Tornado survivors thanked God, sturdy closets and luck in explaining how they lived through the colossal twister that devastated an Oklahoma town and killed 24 people, an astonishingly low toll given the extent of destruction.
At least one family took refuge in a bathtub and some people shut themselves in underground shelters built into their houses when the powerful storm tore through the Oklahoma City suburb of Moore on Monday afternoon.
While rescue workers and body-sniffing dogs sifted through the ruins on Wednesday, those who escaped told their stories of survival while trying to salvage what was left of their belongings.
"Yesterday I was numb. Today I cried a lot. Now I'm on the victory side of it," said Beth Vrooman, who hid in a shelter in her garage in Moore during the storm.
The tornado's winds exceeded 200 miles per hour (320 kph), flattened entire blocks and demolished two schools and a hospital on its 17-mile (27-km), 50-minute rampage through central Oklahoma.
Listed as the highest category of storm - an EF5 on the Enhanced Fujita Scale - the twister damaged or obliterated 2,400 homes and affected an estimated 10,000 people, said Jerry Lojka, spokesman for Oklahoma Emergency Management.
President Barack Obama was due to survey the damage himself on Sunday, a White House spokesman said.
After rescue workers pulled more than 100 survivors from the debris, authorities said six people remained unaccounted for in a town of 55,000 people.
"They're not sure if they've walked off or if they are in the rubble," Albert Ashwood, director of Oklahoma's Department of Emergency Management, told a news conference.
Experts explaining the low death toll cited a relatively long advance warning of 16 minutes for the tornado and high awareness of the dangers in a region known as Tornado Alley.
Even so, some survivors were astounded they made it.
Tonya Williams, 38, said she still felt in shock after surviving the tornado, as so many did, by taking shelter in a closet. She put bicycle helmets on her 8-year-old daughter and 6-year-old son, collected her three dogs and pushed them all into a hall closet.
"We prayed. I could feel pressure, and being sucked. I put my body over them to try to protect them," Williams said.
When neighbors dug them out, the roof and upper story of the house had collapsed into and around the closet. Williams and her children suffered only minor injuries.
A large wooden cross that had been hanging on an upstairs wall was found on top of them, she said.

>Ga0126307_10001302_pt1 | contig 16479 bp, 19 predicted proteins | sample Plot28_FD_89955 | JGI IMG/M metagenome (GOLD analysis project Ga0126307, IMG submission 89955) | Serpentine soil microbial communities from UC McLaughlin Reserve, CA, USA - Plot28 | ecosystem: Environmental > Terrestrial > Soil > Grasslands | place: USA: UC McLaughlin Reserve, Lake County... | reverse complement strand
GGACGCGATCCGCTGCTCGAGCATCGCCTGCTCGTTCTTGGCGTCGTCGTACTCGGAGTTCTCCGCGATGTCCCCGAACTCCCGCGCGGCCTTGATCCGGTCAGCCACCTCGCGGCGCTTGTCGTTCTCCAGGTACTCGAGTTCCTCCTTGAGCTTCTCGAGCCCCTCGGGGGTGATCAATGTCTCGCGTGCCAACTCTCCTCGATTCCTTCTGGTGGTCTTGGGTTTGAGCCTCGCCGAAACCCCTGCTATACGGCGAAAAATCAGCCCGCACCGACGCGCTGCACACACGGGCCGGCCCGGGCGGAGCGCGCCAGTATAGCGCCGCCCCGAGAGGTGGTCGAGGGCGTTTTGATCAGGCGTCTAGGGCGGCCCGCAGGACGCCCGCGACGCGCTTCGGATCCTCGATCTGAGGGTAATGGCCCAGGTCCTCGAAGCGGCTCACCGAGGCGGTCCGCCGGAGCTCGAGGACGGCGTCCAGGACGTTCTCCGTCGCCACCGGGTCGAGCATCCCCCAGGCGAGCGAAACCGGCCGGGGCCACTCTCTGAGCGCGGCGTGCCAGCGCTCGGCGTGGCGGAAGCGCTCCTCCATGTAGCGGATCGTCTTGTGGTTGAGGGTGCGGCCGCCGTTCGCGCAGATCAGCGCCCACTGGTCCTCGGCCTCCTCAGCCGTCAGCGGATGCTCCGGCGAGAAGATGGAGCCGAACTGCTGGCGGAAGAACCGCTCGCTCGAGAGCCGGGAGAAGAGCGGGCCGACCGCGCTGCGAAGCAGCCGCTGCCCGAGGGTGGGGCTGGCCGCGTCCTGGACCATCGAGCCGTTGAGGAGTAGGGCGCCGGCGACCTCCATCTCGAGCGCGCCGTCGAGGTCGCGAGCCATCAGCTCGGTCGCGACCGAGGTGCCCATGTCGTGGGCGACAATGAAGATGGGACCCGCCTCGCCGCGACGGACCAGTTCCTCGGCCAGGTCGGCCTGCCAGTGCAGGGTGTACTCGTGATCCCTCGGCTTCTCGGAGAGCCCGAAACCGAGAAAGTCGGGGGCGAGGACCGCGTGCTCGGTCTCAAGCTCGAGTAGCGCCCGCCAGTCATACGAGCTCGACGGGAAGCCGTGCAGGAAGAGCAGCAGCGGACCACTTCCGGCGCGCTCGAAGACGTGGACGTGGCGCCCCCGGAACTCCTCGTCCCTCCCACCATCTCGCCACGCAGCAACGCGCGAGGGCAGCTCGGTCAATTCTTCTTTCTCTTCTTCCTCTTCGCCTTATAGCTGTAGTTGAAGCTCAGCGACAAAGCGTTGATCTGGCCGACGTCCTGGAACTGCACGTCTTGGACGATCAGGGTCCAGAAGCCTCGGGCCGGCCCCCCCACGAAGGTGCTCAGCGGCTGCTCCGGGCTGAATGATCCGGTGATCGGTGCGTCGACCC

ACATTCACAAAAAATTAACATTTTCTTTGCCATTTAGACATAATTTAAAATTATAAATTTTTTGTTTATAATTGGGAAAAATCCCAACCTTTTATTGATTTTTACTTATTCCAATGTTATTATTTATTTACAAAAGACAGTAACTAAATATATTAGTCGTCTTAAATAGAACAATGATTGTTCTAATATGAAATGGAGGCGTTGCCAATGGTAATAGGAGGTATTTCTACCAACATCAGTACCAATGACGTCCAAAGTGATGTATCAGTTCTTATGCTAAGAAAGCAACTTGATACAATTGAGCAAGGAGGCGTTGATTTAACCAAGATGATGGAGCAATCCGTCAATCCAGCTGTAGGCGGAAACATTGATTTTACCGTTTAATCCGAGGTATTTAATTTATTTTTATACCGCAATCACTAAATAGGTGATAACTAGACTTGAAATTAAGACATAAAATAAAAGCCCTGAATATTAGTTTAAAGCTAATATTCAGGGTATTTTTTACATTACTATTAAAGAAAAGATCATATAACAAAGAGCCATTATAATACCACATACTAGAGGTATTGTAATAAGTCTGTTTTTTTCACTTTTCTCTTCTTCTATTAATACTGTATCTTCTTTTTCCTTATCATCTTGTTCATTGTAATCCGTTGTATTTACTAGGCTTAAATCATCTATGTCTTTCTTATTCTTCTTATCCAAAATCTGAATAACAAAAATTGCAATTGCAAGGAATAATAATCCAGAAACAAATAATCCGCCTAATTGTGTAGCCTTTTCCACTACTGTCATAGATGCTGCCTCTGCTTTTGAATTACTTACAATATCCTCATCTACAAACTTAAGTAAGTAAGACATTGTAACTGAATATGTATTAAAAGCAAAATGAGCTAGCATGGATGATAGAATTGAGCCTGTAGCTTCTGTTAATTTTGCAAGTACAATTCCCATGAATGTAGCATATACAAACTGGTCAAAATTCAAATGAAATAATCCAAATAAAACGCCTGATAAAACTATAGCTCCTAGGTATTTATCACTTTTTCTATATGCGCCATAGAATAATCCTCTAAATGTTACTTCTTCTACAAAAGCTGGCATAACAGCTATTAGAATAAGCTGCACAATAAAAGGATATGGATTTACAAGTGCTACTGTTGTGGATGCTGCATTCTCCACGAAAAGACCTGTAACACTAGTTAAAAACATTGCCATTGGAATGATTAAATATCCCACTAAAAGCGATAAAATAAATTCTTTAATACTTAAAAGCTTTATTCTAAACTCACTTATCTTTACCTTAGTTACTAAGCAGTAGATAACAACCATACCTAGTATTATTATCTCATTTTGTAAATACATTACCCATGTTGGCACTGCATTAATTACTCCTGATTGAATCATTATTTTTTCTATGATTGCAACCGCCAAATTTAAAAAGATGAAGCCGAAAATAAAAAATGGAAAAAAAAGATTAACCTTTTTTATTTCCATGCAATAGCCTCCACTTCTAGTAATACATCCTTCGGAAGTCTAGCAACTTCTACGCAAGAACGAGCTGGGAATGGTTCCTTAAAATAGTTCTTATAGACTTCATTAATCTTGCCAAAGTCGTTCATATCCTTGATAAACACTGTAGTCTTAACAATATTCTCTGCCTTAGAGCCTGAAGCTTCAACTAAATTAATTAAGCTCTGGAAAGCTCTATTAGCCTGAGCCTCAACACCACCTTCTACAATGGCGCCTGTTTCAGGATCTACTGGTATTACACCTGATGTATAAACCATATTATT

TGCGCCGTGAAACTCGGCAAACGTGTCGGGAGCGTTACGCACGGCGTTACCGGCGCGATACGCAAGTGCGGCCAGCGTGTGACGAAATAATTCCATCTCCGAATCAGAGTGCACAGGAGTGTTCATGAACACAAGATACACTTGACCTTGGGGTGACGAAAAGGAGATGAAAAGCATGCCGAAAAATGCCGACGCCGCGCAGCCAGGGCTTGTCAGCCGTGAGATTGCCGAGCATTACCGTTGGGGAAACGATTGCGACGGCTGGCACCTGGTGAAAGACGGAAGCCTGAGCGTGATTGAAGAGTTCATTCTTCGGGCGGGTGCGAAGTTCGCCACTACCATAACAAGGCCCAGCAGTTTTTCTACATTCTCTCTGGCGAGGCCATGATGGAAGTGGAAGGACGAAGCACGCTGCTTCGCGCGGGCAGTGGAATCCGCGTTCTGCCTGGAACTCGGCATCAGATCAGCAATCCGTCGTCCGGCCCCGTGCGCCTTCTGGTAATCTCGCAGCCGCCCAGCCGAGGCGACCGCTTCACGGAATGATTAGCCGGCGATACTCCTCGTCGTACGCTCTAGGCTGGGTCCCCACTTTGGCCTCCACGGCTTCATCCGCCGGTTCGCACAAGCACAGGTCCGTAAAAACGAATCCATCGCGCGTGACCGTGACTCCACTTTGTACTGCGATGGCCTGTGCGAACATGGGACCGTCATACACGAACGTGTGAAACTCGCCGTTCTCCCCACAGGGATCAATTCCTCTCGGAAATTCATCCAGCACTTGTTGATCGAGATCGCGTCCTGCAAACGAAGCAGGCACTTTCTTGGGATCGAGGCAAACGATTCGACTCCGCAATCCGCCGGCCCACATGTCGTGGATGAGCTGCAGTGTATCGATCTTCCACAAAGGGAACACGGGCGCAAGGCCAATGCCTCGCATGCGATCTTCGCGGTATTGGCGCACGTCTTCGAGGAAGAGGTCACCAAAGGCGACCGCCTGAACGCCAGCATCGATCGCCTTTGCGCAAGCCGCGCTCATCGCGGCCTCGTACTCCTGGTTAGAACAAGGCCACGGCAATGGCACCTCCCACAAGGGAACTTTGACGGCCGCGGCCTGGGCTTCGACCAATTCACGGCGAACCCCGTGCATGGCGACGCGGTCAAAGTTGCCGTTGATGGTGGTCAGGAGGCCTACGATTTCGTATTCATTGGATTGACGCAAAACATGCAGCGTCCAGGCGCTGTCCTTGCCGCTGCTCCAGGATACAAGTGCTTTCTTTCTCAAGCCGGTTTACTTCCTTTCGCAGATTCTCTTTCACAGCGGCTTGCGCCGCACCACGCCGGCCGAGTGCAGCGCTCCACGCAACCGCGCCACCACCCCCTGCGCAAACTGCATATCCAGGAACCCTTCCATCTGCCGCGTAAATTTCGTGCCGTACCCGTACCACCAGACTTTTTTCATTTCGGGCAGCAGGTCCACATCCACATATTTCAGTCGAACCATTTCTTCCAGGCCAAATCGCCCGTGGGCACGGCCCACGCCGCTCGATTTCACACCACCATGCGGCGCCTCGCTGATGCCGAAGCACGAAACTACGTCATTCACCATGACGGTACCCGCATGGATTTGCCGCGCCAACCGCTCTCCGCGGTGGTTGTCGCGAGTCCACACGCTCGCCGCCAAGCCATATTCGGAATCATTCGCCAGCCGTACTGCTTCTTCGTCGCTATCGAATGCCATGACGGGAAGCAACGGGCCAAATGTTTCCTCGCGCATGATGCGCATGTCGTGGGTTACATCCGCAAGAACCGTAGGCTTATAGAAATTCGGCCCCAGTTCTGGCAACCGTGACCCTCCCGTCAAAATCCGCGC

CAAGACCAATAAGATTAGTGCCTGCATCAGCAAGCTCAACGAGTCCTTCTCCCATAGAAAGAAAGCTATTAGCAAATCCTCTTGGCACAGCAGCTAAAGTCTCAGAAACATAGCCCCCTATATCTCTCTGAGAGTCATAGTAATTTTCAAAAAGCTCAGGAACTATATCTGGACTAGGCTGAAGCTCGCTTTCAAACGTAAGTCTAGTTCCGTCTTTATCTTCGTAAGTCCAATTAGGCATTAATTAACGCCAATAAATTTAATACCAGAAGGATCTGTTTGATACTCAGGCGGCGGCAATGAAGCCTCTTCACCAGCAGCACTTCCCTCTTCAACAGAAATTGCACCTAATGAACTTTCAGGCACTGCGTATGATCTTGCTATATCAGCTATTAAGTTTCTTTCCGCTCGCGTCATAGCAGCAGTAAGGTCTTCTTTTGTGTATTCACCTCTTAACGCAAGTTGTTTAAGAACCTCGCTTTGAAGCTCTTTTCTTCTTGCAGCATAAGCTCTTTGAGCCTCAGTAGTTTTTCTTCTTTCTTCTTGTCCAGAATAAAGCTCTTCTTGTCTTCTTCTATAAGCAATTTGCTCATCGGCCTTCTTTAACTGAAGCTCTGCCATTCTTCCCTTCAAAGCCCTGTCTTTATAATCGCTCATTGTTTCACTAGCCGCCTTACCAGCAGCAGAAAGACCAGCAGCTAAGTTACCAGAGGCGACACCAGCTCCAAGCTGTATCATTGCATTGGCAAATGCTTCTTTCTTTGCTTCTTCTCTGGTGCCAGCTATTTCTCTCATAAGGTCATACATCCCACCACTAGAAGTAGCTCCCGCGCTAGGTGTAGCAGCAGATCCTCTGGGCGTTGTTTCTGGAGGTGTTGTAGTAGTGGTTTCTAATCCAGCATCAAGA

"If you weren't a religious person before, you are now," Williams said. "No word can describe it but a miracle."
Of the 24 who died, 10 were children and about 240 others were injured.
Most of the victims died of blunt force injuries and five of the children died from suffocation, the state medical examiner said on Wednesday. The youngest victim was four months old. The oldest was 63.
Jessica Parmenter, 26, and her three small dogs were at home and directly in the tornado's path. Neighbors rushed to a nearby storm shelter but she did not make it in time and took shelter in a closet. Afterward, a neighbor found Parmenter inside with her dogs. The rest of her home was gone.
"The only thing standing was the closet," said Parmenter's mother-in-law, Lori Blake. "There is a hole in the closet. It kept trying to suck her out and she kept holding on."
Some ascribed the relatively few deaths to "storm safe" shelters, but only 2.5 percent of homes in Oklahoma County were so equipped, officials said.
Moore experienced the fury of the strongest category of tornado before when an EF5 twister devastated the region on May 3, 1999, killing more than 40 people, and it has had four tornadoes since 1998. The National Weather Service had been issuing alerts for days ahead of the latest storm.
"As much as any place on earth, folks who live in Moore know what severe weather alerts mean," said Bill Bunting, chief of operations for the National Weather Service Storm Prediction Center in Norman, Oklahoma.
Still, the largely conservative state so far has resisted government imposing requirements that new homes or schools come equipped with storm shelters.
Kraig Boozier, 47, took to his own small shelter in Oklahoma City and watched in shock as a fan in the wall was ripped out.
"I looked up and saw the tornado above me," he said.
In Oklahoma City, Jackie Raper, 73, and her daughter, sought shelter in the bathtub.
"The house fell on top of her," said Caylin Burgett, 16, who says Raper is like a grandmother to her. Raper broke her arm and femur, and bruised her lungs, Burgett said.